Related: Healthy on Her Own Terms: An Interview With Kimberly Fowler

Expert: Joel Harper
LUNAMARINA/iStock/Getty Images

EXPERT: JOEL HARPER

Dr. Oz’s personal trainer has spent 20 years helping people achieve their weight-loss goals, and he says he’s a big fan of hybrid workouts. “I have been doing mash-up workouts for years: The key is that they work the mind as well as the body. Mixtures of yoga, Pilates and Gyrotonics with another cardio workout is great for your mind and keeps you stimulated and challenged. You want to use all your muscles from different angles. When you mix up your workout, you’re challenging your body. When you do something rote, you start to check out mentally, and it isn’t as effective.”

Related: Top 10 Pilates Exercises

2. Cyclelates
Cyclelates/Cyclelates.com

2 CYCLELATES

This chic Hollywood studio offers a signature class that’s a hybrid of Reformer-based Pilates (30 minutes) followed by Spinning (20 minutes), so you’re working hard every second and in and out in about 55 minutes. You get a full-body cardio, isometric and stretching workout, and you’ll burn up to 700 calories in one session.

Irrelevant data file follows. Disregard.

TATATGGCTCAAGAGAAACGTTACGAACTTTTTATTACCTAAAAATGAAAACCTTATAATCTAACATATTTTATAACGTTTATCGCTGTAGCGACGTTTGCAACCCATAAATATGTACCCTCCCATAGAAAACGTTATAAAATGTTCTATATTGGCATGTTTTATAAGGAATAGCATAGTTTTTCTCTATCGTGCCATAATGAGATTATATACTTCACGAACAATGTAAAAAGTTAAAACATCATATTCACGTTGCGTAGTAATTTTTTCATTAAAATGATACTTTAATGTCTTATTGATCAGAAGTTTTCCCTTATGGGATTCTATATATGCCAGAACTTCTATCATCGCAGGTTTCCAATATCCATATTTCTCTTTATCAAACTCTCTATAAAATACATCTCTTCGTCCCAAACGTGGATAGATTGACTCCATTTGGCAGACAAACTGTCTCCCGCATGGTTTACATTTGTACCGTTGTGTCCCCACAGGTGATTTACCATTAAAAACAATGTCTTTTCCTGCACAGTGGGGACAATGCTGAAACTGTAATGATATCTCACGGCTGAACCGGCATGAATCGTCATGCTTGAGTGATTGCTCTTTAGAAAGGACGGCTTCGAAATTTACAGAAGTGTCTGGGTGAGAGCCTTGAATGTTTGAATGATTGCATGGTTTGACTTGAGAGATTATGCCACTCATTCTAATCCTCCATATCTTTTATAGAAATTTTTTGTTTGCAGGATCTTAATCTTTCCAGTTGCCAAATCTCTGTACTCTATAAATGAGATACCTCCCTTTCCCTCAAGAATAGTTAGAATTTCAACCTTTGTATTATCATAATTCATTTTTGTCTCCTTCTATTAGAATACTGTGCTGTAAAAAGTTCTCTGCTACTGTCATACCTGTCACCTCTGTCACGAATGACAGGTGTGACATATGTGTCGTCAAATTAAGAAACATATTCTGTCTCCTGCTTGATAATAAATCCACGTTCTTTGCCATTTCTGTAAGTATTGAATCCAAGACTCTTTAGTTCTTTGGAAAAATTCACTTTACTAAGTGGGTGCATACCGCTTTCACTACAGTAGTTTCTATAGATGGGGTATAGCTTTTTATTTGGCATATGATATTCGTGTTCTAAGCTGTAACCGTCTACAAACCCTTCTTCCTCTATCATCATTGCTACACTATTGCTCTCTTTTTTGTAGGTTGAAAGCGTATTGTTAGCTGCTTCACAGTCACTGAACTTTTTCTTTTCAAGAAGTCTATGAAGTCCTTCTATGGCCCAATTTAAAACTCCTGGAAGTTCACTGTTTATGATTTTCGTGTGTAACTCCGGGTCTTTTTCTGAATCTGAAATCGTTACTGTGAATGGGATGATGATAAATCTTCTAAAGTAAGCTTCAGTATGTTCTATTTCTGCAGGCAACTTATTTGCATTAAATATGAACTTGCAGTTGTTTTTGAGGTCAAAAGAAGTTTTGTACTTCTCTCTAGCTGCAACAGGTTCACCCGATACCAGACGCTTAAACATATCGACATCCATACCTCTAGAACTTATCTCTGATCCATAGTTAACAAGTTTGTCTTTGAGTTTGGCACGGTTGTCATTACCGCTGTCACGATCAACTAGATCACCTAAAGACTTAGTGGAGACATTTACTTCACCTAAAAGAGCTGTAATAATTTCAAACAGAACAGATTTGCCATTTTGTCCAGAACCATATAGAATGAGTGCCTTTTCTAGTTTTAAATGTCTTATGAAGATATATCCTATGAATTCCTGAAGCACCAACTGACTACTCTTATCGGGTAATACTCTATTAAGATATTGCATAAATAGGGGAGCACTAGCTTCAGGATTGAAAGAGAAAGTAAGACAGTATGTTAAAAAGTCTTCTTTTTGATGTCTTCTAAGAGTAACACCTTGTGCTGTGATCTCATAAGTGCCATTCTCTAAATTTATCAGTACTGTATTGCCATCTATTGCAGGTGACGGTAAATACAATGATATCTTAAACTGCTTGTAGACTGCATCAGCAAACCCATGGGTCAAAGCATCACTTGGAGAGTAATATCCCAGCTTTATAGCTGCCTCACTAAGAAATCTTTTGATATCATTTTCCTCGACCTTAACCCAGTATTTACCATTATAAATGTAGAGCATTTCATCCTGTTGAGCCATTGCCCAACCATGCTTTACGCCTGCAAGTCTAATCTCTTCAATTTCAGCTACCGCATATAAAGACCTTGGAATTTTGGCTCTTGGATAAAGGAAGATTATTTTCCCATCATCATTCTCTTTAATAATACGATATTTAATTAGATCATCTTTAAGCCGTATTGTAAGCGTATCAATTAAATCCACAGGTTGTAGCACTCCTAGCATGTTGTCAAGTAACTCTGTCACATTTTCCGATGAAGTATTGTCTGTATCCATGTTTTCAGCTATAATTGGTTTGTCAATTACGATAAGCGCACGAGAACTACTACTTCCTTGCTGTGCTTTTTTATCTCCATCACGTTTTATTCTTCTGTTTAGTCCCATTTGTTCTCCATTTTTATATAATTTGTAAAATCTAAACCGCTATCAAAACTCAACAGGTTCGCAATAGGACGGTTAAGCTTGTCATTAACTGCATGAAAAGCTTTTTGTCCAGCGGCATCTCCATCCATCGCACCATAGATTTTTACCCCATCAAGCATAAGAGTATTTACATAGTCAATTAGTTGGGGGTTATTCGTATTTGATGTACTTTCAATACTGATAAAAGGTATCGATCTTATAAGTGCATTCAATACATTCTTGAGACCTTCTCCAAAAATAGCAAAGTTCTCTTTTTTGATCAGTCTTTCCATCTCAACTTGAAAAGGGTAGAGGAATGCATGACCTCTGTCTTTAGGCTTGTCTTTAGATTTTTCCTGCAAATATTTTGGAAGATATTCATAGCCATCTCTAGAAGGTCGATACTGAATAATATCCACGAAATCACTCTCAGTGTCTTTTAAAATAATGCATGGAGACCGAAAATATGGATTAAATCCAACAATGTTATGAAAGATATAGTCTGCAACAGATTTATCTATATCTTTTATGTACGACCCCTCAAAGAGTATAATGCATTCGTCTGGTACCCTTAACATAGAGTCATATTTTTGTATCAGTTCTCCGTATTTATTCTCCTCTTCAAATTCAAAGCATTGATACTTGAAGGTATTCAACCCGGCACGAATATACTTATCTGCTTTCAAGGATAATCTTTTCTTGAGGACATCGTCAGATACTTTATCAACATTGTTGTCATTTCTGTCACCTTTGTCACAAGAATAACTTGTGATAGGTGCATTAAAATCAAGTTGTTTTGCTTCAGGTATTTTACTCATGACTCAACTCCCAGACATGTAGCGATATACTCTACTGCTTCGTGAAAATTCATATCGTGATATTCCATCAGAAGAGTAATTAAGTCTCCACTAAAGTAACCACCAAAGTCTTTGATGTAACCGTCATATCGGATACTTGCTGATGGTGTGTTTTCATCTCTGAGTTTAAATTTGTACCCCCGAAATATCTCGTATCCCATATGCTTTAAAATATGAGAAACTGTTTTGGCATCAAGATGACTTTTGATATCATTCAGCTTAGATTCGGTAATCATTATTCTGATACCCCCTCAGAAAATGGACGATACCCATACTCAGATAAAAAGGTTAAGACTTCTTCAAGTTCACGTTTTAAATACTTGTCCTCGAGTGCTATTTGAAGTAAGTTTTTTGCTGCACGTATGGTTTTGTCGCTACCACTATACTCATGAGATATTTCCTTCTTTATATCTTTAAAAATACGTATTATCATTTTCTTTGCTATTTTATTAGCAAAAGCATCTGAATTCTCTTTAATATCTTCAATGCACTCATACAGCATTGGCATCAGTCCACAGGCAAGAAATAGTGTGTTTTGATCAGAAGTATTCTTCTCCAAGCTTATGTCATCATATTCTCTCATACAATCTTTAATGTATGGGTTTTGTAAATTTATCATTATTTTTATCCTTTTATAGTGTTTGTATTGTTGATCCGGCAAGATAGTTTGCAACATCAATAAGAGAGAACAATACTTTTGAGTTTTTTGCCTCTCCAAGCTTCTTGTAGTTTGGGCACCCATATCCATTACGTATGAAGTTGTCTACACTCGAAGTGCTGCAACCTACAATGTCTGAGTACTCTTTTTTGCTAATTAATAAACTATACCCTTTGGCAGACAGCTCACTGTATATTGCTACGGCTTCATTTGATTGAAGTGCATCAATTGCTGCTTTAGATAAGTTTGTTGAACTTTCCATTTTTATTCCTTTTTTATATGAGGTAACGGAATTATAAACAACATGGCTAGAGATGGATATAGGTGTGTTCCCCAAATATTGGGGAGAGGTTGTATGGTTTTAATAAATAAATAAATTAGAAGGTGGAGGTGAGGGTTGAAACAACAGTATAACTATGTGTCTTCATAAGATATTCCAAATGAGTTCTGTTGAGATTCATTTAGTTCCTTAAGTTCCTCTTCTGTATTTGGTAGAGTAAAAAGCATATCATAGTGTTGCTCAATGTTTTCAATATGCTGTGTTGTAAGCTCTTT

Related: 11 Best Stretches to Do Before Biking

Expert: Dr. John Kennedy
Tashi-Delek/iStock/Getty Images

EXPERT: DR. JOHN KENNEDY

The director of preventive cardiology and wellness at Marina Del Rey Hospital in California gives these Pilates-cardio workouts a thumbs-up, especially for women. “The repetitive microtrauma of low-impact aerobics improves bone growth,” he says, “and Pilates is awesome for improving core strength and posture. It’s excellent for your spine, and, of course, cardio is great for your heart.” Dr. Kennedy also points out a stealth advantage of a Pilates or yoga hybrid workout: “These disciplines remind us of our breathing and to be present. You need to find time in your day to relax, and these types of activities help you live in the moment. When you don’t work to reduce stress, you tend to exercise less and eat more.”